Al Gore and the politics of oligarchy
21 December 2002
Al Gore’s announcement that he will not seek the Democratic presidential nomination in 2004 says a great deal about the state of the American political system and the Democratic Party.
The former vice president and nominal head of the Democrats, who captured the votes of 50 million Americans and won the popular vote in the 2000 presidential race, chose a December 15 interview on the CBS program “60 Minutes” as the venue for publicizing his decision. That Gore, by far the best known of all likely Democratic presidential aspirants, should remove himself from contention at this early stage shows the degree to which the political system is controlled by an elite of media and political decision-makers, who are themselves answerable to the American financial oligarchy.
For several months Gore had been aggressively preparing the way for a rematch with George W. Bush, making speeches on foreign and domestic policy, appearing on television interview programs, and conducting a national book tour with his wife. According to opinion polls, he was, by a wide margin, the first choice of Democratic voters to challenge Bush in 2004.
But the critical constituency for a viable presidential run was to be found not in voting precincts, but rather in corporate boardrooms, network office suites and the top echelons of the Democratic Party apparatus. Among the few hundred individuals who really “count” in shaping American electoral politics, Gore was decidedly out of favor.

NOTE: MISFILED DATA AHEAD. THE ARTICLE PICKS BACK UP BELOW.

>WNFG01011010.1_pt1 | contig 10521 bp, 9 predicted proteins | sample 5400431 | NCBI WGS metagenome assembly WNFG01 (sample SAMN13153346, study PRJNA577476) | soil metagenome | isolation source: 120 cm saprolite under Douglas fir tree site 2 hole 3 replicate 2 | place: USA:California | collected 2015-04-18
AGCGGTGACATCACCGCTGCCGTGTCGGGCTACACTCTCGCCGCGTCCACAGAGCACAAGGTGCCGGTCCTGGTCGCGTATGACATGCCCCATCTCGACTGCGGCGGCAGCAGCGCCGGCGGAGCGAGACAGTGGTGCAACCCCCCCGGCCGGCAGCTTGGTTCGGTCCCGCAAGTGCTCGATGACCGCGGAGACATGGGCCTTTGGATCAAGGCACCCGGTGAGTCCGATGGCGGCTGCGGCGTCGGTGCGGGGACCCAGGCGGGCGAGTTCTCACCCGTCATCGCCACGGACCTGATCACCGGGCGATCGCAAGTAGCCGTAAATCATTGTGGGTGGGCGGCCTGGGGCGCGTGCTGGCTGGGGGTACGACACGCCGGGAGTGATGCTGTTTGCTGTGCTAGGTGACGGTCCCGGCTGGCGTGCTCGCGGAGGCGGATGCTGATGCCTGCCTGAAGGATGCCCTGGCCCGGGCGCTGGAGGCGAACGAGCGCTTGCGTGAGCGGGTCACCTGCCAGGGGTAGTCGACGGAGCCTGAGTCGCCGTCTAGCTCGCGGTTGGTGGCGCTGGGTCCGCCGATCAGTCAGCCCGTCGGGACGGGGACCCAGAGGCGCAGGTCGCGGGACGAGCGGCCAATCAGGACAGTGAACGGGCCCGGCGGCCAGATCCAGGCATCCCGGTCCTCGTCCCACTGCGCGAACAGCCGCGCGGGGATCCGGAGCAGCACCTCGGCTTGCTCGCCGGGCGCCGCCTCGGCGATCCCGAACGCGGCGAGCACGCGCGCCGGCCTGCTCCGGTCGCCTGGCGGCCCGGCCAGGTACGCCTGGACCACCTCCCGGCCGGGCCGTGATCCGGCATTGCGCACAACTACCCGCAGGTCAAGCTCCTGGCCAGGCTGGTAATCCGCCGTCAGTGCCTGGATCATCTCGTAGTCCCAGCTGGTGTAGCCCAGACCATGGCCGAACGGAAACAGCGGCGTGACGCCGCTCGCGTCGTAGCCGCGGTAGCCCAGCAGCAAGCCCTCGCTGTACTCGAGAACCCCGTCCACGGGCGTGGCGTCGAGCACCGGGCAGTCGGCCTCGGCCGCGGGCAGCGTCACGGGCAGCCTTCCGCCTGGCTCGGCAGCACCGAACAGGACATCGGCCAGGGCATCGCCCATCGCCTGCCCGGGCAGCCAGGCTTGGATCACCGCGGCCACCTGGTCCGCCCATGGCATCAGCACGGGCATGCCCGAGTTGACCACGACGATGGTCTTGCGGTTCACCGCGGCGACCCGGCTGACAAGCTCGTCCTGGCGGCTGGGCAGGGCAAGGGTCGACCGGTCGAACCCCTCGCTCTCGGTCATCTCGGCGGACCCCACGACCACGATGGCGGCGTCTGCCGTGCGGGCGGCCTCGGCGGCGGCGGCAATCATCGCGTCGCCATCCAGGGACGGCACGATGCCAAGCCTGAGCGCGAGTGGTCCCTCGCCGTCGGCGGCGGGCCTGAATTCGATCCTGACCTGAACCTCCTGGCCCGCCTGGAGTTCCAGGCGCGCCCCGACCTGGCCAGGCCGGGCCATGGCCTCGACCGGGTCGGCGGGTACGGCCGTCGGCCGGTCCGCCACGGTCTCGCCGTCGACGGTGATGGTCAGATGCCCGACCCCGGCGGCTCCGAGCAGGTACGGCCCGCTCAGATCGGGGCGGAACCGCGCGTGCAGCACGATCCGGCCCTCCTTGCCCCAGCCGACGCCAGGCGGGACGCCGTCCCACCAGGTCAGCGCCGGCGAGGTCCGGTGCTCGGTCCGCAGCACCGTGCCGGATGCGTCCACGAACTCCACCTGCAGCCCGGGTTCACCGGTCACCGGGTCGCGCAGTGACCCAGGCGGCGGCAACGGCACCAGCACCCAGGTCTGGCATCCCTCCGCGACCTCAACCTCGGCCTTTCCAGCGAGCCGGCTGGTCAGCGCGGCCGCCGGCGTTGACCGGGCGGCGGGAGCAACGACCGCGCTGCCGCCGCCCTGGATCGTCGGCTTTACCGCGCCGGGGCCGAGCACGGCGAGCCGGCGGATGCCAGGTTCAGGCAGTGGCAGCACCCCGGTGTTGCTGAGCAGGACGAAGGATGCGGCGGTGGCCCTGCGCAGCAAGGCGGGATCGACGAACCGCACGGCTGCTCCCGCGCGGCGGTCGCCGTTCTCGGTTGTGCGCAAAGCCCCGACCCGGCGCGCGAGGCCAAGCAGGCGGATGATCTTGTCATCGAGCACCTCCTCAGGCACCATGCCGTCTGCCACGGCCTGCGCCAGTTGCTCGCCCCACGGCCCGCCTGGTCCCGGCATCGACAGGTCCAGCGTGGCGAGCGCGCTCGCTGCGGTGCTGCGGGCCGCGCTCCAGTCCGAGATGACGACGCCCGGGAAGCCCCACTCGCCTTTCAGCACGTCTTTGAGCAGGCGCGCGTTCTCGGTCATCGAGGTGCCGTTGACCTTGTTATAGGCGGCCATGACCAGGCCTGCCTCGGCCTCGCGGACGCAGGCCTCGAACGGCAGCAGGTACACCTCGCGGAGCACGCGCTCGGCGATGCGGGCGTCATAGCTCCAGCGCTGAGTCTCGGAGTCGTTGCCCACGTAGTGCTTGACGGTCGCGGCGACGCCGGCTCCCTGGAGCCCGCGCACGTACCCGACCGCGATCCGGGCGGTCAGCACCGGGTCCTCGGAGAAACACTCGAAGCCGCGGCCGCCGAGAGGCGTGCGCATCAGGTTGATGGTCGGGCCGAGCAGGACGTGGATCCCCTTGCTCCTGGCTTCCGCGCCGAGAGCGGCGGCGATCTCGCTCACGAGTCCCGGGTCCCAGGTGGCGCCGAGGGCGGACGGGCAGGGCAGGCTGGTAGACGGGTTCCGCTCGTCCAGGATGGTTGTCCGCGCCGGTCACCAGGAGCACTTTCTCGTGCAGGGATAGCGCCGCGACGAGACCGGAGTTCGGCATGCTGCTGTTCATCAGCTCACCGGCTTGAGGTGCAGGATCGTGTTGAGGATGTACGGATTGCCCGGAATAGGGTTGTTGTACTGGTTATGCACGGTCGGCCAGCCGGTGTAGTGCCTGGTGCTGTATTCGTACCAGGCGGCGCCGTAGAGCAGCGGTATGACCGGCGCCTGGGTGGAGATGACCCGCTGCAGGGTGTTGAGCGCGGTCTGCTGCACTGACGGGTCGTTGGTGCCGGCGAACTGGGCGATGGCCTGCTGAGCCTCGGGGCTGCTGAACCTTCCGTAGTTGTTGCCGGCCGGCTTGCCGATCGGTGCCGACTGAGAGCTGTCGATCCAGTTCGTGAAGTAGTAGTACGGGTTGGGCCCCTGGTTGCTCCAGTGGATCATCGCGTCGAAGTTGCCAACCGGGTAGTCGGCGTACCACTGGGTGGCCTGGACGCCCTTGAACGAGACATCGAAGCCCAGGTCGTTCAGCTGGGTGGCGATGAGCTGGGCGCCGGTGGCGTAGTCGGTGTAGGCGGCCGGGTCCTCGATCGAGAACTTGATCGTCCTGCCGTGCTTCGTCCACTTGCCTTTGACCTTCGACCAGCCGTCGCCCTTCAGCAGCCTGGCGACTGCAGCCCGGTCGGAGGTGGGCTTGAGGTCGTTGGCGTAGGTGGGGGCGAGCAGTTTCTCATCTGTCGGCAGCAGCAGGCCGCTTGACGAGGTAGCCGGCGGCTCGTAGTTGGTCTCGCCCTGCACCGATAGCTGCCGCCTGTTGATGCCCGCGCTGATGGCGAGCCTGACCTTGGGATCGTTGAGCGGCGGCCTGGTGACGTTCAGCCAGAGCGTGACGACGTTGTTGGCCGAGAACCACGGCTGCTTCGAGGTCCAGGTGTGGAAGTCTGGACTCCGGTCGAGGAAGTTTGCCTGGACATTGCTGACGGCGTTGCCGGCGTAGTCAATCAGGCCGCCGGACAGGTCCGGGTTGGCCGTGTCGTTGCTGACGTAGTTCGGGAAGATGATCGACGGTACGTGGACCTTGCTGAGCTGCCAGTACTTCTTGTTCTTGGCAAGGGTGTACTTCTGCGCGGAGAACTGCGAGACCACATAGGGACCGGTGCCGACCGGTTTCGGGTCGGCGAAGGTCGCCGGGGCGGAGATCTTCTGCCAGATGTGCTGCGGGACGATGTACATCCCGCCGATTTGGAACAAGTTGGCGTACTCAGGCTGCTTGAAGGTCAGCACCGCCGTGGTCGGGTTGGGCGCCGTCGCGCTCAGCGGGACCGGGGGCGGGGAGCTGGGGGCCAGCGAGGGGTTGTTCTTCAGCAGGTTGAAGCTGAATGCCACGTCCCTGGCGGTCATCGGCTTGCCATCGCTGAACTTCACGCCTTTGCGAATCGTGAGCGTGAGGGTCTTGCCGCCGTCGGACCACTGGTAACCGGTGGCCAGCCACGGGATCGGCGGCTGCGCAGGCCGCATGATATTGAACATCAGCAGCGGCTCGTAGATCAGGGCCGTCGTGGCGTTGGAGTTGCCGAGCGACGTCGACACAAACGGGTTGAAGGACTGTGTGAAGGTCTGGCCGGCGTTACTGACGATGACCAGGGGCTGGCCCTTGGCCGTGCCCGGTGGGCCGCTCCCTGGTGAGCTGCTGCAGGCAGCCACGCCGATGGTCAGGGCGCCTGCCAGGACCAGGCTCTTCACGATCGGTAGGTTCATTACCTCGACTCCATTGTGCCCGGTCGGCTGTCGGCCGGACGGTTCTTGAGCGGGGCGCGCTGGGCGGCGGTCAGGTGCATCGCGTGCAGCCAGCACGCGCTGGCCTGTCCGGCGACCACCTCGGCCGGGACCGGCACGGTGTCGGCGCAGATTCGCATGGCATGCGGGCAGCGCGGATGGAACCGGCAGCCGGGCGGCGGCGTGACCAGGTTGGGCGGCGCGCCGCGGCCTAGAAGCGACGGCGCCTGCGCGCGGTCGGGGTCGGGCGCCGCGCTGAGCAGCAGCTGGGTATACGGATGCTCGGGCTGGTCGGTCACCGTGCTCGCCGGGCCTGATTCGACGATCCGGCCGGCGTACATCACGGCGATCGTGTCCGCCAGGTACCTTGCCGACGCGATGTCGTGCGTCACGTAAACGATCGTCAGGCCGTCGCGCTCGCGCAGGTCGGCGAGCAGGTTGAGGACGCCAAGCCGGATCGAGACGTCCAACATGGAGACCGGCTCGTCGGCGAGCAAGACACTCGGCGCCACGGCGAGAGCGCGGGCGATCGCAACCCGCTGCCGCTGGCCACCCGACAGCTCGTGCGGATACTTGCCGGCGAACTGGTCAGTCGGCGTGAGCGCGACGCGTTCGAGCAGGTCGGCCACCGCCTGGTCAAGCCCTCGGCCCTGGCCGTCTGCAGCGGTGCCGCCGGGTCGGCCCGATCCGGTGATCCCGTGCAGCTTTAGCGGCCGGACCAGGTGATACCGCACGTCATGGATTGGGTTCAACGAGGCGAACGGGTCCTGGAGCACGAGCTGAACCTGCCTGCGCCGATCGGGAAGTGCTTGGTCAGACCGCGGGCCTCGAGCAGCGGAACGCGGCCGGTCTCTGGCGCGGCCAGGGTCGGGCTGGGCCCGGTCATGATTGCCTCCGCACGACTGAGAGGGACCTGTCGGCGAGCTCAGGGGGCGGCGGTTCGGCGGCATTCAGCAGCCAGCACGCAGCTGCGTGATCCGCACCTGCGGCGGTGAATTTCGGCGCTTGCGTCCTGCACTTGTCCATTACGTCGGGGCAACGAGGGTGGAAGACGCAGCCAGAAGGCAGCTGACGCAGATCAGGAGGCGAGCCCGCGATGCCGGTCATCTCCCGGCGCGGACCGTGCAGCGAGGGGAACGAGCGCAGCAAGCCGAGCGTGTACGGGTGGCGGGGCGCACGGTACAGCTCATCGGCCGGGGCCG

Their verdict was reflected in sluggish fundraising and what Gore associates called the “skeptical media coverage” of his book tour. The blow to Gore’s presidential aspirations was softened, according to press reports, by the former vice president’s new-found wealth, gained in part from a vice chairmanship at a West Coast investment firm.
In explaining his decision, Gore has offered only one political motivation—but it is a highly significant one. Referring obliquely to the 36-day battle over the Florida vote and the Supreme Court ruling that ultimately handed the presidency to his Republican opponent, Gore told his “60 Minutes” interviewer, “I think a campaign that would be a rematch between myself and President Bush would inevitably involve a focus on the past that would, in some measure, distract from the focus on the future that I think all campaigns have to be about.”
In other words, a second Gore-Bush contest would inevitably raise the overtly anti-democratic manner in which the 2000 election crisis was resolved, and bring into question the legitimacy of the Bush administration. In his desire to avoid such issues, Gore reflects a preoccupation of the entire ruling elite and both political parties.